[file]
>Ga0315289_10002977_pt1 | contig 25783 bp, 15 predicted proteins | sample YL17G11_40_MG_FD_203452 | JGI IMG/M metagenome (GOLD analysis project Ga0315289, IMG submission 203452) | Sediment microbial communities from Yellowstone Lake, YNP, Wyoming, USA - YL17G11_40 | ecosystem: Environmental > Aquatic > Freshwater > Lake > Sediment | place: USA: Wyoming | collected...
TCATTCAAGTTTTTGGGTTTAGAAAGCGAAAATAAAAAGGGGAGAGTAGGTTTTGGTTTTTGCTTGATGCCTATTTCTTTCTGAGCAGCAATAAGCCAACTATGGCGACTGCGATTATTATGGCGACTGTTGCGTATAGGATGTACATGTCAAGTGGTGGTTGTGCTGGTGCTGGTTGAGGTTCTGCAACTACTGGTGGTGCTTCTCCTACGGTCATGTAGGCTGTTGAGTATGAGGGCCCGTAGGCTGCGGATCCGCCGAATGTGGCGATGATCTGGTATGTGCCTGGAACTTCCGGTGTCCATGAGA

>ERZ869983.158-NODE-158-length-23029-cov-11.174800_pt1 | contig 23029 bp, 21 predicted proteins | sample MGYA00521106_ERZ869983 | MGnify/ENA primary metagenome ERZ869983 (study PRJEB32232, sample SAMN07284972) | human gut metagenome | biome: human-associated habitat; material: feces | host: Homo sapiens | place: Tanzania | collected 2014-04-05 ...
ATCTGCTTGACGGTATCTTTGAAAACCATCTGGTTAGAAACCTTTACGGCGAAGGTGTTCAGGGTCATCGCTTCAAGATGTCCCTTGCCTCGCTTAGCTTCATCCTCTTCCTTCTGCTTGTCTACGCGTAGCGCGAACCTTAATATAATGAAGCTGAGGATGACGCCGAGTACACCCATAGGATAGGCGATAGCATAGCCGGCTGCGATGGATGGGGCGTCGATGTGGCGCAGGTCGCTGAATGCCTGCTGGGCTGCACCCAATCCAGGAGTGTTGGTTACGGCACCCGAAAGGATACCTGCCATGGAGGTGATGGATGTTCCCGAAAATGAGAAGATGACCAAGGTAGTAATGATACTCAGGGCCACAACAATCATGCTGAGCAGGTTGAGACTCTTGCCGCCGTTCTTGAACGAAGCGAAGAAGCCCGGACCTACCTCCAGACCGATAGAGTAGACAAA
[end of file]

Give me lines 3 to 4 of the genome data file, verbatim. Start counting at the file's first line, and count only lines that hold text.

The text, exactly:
>ERZ869983.158-NODE-158-length-23029-cov-11.174800_pt1 | contig 23029 bp, 21 predicted proteins | sample MGYA00521106_ERZ869983 | MGnify/ENA primary metagenome ERZ869983 (study PRJEB32232, sample SAMN07284972) | human gut metagenome | biome: human-associated habitat; material: feces | host: Homo sapiens | place: Tanzania | collected 2014-04-05 ...
ATCTGCTTGACGGTATCTTTGAAAACCATCTGGTTAGAAACCTTTACGGCGAAGGTGTTCAGGGTCATCGCTTCAAGATGTCCCTTGCCTCGCTTAGCTTCATCCTCTTCCTTCTGCTTGTCTACGCGTAGCGCGAACCTTAATATAATGAAGCTGAGGATGACGCCGAGTACACCCATAGGATAGGCGATAGCATAGCCGGCTGCGATGGATGGGGCGTCGATGTGGCGCAGGTCGCTGAATGCCTGCTGGGCTGCACCCAATCCAGGAGTGTTGGTTACGGCACCCGAAAGGATACCTGCCATGGAGGTGATGGATGTTCCCGAAAATGAGAAGATGACCAAGGTAGTAATGATACTCAGGGCCACAACAATCATGCTGAGCAGGTTGAGACTCTTGCCGCCGTTCTTGAACGAAGCGAAGAAGCCCGGACCTACCTCCAGACCGATAGAGTAGACAAA